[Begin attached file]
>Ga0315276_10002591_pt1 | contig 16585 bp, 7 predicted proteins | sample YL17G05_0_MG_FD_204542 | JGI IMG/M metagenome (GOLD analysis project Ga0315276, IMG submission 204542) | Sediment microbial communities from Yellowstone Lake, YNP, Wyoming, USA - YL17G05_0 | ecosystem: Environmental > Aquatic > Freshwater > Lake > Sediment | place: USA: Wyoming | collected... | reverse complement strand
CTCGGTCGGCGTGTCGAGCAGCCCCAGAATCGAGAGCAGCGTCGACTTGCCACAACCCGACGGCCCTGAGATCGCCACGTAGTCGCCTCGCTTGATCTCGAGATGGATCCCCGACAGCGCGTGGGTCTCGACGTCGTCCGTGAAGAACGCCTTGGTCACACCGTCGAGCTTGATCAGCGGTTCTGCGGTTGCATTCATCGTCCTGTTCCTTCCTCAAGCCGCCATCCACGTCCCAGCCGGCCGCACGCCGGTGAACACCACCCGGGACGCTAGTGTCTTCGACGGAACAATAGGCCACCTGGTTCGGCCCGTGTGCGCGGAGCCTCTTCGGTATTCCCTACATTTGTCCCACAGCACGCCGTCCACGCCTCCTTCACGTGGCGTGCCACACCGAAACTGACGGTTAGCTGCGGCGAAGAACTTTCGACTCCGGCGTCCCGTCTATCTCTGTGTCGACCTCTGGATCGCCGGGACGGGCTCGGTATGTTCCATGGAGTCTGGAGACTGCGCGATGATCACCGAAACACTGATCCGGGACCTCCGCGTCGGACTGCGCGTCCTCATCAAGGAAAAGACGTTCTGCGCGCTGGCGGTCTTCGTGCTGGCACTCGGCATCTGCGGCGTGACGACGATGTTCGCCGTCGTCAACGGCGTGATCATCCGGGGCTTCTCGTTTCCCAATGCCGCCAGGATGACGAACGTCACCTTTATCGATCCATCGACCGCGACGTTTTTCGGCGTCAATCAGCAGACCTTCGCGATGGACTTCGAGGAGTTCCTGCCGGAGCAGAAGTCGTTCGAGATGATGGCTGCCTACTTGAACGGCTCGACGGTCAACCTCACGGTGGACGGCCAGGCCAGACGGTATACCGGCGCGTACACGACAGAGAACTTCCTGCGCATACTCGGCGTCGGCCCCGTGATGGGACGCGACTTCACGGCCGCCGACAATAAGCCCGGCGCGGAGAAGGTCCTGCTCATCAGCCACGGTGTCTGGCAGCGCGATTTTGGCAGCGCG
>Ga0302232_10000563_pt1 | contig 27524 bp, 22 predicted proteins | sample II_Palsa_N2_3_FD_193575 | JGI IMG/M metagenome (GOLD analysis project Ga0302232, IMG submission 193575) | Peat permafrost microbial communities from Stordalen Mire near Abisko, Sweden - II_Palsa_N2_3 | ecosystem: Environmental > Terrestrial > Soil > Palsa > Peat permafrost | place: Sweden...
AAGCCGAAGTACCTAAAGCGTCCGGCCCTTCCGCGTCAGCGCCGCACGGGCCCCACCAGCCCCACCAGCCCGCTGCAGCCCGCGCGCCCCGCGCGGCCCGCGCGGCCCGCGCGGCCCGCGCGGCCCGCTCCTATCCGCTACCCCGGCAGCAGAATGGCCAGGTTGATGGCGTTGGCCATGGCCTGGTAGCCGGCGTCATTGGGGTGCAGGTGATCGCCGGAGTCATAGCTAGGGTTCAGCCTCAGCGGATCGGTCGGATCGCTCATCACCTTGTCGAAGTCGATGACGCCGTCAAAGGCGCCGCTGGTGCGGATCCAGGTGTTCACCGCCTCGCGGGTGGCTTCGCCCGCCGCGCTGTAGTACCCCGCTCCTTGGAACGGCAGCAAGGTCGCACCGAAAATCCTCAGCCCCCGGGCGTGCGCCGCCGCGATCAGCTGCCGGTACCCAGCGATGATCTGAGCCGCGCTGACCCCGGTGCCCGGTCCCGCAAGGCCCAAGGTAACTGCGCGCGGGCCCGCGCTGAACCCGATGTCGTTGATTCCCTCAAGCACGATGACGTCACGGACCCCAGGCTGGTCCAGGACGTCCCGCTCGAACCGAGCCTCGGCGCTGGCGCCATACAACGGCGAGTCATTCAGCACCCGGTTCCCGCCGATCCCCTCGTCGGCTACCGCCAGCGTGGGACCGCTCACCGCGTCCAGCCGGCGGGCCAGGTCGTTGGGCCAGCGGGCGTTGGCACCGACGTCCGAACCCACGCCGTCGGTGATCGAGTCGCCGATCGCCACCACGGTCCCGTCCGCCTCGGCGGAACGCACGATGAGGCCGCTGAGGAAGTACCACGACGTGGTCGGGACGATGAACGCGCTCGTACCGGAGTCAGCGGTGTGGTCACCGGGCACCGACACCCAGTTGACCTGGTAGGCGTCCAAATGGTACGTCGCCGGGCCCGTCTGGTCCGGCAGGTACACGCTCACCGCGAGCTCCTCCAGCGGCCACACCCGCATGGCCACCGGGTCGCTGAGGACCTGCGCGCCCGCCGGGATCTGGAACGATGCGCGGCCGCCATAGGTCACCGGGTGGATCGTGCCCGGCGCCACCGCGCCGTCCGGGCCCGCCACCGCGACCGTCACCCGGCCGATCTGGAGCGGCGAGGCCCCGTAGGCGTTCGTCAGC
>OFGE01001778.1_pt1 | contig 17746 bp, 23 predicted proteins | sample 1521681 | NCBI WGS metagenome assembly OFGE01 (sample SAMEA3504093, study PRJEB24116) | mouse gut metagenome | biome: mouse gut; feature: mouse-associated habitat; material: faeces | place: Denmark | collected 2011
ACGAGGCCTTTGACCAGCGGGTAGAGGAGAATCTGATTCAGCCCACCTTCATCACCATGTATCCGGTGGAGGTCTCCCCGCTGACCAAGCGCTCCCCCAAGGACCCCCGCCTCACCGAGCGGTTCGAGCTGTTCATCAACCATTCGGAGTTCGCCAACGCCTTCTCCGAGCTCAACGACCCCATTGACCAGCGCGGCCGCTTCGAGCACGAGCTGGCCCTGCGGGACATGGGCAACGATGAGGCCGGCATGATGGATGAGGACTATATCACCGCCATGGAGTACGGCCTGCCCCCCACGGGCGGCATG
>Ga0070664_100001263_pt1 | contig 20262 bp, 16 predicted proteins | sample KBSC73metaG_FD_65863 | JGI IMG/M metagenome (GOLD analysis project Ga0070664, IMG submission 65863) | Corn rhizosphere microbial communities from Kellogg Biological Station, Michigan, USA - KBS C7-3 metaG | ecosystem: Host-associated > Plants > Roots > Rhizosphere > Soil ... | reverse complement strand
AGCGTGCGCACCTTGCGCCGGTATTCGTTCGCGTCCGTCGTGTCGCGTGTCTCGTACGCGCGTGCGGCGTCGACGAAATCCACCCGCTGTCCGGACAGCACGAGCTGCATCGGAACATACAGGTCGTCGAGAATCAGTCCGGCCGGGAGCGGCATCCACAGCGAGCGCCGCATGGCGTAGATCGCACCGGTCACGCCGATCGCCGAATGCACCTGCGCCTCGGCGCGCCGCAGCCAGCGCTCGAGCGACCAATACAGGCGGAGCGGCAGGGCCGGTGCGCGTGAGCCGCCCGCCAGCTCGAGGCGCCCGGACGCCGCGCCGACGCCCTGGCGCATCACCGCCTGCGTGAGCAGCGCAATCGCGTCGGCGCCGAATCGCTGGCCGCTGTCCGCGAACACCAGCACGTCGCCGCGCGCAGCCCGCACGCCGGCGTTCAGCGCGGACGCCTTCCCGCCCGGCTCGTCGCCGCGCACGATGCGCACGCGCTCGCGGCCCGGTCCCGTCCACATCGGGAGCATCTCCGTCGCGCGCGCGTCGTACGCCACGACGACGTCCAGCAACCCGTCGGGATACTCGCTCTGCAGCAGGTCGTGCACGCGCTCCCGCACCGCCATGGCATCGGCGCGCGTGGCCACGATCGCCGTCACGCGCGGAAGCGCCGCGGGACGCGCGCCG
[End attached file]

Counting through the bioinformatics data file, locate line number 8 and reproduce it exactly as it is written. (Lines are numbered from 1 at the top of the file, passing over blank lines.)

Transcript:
AGCGTGCGCACCTTGCGCCGGTATTCGTTCGCGTCCGTCGTGTCGCGTGTCTCGTACGCGCGTGCGGCGTCGACGAAATCCACCCGCTGTCCGGACAGCACGAGCTGCATCGGAACATACAGGTCGTCGAGAATCAGTCCGGCCGGGAGCGGCATCCACAGCGAGCGCCGCATGGCGTAGATCGCACCGGTCACGCCGATCGCCGAATGCACCTGCGCCTCGGCGCGCCGCAGCCAGCGCTCGAGCGACCAATACAGGCGGAGCGGCAGGGCCGGTGCGCGTGAGCCGCCCGCCAGCTCGAGGCGCCCGGACGCCGCGCCGACGCCCTGGCGCATCACCGCCTGCGTGAGCAGCGCAATCGCGTCGGCGCCGAATCGCTGGCCGCTGTCCGCGAACACCAGCACGTCGCCGCGCGCAGCCCGCACGCCGGCGTTCAGCGCGGACGCCTTCCCGCCCGGCTCGTCGCCGCGCACGATGCGCACGCGCTCGCGGCCCGGTCCCGTCCACATCGGGAGCATCTCCGTCGCGCGCGCGTCGTACGCCACGACGACGTCCAGCAACCCGTCGGGATACTCGCTCTGCAGCAGGTCGTGCACGCGCTCCCGCACCGCCATGGCATCGGCGCGCGTGGCCACGATCGCCGTCACGCGCGGAAGCGCCGCGGGACGCGCGCCG